RSA-NI Ransomware Description
The RSA-NI Ransomware is a file-locking Trojan that's a possible fork of the AES-NI Ransomware. The RSA-NI Ransomware's campaign is using targeted attacks that allow the cybercrooks to run the RSA-NI Ransomware directly, after which they may remove the Trojan while leaving behind a ransom note. Users always should have their anti-malware products remove the RSA-NI Ransomware or verify its non-presence, and try all free options for recovering the files before considering paying the threat actor.
An Unexpected Breach of Server Privacy
The psychological manipulation in all attempts at extortion, whether they occur in person or through software, often showcases different techniques for some victims than other ones. One of the most infamous for the file-locking Trojan industry is the Jigsaw Ransomware and its many imitators, who use content-erasing features as a supplement to their ability to block files. However, malware experts also find Trojans like the RSA-NI Ransomware as equally threatening due to their potential for exfiltrating and collecting data instead of destroying it.
The RSA-NI Ransomware operates within a campaign highly similar to that of the AES-NI Ransomware and may be a direct relative, although malware analysts lack sufficient samples to confirm it. The RSA-NI Ransomware blocks the user's files using an RSA-based cipher, instead of the most often-seen combination of AES for the media and RSA for the key. Media affected by this attacks is unreadable by all associated programs unless the user can decrypt them, which requires both the custom key and an appropriate decryption program.
Creating text-based ransoming messages is an almost mandatory feature among most file-locking Trojans, but the RSA-NI Ransomware conveys instructions with additional leverage. The Trojan's admin forewarns any readers that failing to pay the ransom will cause all data to become available to the public, presumably, including confidential business data. Malware experts can't verify whether the RSA-NI Ransomware uploads the same files that it locks genuinely or if this is an empty threat currently.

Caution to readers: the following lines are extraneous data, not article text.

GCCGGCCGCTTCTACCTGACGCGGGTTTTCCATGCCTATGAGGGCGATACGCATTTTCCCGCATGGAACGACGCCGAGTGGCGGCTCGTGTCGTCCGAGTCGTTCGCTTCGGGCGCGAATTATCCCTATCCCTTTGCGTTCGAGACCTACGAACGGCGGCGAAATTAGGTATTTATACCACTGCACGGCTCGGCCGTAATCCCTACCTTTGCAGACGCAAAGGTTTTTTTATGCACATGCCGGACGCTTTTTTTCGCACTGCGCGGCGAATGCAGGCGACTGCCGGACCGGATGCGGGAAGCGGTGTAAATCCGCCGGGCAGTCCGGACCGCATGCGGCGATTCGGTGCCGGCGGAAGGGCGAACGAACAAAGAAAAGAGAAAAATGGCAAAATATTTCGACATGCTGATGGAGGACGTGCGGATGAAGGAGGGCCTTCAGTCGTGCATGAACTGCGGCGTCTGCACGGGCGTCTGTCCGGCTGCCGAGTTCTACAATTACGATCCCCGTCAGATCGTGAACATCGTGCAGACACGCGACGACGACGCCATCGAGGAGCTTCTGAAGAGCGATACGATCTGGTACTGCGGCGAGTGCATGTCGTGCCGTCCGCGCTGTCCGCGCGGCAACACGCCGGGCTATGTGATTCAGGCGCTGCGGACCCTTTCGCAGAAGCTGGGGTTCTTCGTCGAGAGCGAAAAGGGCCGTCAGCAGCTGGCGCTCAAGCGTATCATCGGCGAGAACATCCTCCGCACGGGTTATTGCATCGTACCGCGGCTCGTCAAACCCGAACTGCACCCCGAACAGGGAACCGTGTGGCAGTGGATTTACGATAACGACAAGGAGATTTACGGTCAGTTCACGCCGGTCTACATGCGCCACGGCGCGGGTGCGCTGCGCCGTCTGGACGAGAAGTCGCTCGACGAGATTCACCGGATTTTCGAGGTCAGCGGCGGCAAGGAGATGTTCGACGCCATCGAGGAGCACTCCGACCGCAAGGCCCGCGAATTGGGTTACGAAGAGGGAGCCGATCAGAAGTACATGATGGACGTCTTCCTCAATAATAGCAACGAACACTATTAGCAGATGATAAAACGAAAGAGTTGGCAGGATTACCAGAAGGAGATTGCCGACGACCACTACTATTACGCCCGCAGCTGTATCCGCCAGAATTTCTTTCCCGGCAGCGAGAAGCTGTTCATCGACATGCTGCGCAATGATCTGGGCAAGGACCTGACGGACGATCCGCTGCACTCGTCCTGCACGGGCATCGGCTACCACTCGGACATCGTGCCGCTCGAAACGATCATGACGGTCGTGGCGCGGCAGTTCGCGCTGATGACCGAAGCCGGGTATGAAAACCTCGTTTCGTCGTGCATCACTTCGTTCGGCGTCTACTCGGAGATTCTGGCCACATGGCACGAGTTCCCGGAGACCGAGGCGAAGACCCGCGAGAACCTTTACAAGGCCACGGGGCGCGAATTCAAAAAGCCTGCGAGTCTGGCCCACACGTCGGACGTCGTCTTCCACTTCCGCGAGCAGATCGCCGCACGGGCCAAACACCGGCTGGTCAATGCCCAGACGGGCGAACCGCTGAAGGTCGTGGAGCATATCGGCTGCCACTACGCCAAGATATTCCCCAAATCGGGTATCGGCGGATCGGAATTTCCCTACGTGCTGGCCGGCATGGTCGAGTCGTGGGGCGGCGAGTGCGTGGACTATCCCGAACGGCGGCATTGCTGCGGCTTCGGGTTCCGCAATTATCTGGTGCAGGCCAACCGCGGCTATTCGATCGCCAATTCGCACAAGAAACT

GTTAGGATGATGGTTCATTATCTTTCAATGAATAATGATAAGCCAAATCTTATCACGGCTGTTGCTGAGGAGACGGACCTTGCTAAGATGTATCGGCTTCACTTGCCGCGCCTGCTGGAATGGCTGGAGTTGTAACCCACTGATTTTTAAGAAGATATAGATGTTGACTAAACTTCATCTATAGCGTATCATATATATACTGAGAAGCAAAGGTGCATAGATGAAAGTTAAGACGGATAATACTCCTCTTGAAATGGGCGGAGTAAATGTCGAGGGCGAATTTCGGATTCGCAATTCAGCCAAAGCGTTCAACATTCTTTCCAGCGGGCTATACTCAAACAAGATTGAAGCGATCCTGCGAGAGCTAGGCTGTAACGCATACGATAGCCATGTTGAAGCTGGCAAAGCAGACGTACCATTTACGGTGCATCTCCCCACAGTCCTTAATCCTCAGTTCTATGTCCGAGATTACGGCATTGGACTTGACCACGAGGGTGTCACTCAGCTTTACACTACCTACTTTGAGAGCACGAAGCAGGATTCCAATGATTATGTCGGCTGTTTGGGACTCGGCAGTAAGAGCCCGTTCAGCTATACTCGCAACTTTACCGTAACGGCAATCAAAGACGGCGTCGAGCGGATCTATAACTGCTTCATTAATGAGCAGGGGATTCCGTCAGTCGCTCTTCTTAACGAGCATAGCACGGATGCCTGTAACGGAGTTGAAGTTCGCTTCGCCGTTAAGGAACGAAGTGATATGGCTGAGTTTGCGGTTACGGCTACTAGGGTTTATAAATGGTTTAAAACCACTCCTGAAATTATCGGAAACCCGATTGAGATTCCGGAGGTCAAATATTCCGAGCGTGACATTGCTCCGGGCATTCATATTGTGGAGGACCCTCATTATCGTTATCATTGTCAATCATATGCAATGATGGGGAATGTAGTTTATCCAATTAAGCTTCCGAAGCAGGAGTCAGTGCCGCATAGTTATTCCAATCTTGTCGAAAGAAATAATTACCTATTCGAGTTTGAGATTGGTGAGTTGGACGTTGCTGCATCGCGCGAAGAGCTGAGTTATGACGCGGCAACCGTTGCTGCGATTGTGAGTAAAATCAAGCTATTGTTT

Plugging Up the Worst Kind of Leaks
The RSA-NI Ransomware campaign, just like that of the AES-NI Ransomware, is a series of attacks that target business, government, and NGO servers explicitly while ignoring recreational-use PCs. Any users considering themselves at risk should be cautious about opening e-mail attachments, especially documents that may contain exploits prompting them to enable supposedly harmless content that could infect the computer. Malware analysts also recommend rotating secure, unique passwords routinely, in light of the frequency of brute-force attacks that could let the cybercrooks install the RSA-NI Ransomware by themselves.
RSA is rarely decryptable for free, and its use by the RSA-NI Ransomware should motivate all users to maintain complete fail-safe backups. Information on the ransoms for the RSA-NI Ransomware campaign is unavailable, but the con artists can ask for payment by methods that don't let the victim recover the money if they don't get the decryptor easily. Competent anti-malware programs should terminate the RSA-NI Ransomware before its encryption ever starts.
A company's servers are only as safe as its network security is robust. The RSA-NI Ransomware is a sharp notice that the cost of ignoring the safety of your hardware may be more than 'just' losing the contents of a drive.
Use SpyHunter to Detect and Remove PC Threats
If you are concerned that malware or PC threats similar to RSA-NI Ransomware may have infected your computer, we recommend you start an in-depth system scan with SpyHunter. SpyHunter is an advanced malware protection and remediation application that offers subscribers a comprehensive method for protecting PCs from malware, in addition to providing one-on-one technical support service.
Why can't I open any program including SpyHunter? You may have a malware file running in memory that kills any programs that you try to launch on your PC. Tip: Download SpyHunter from a clean computer, copy it to a USB thumb drive, DVD or CD, then install it on the infected PC and run SpyHunter's malware scanner.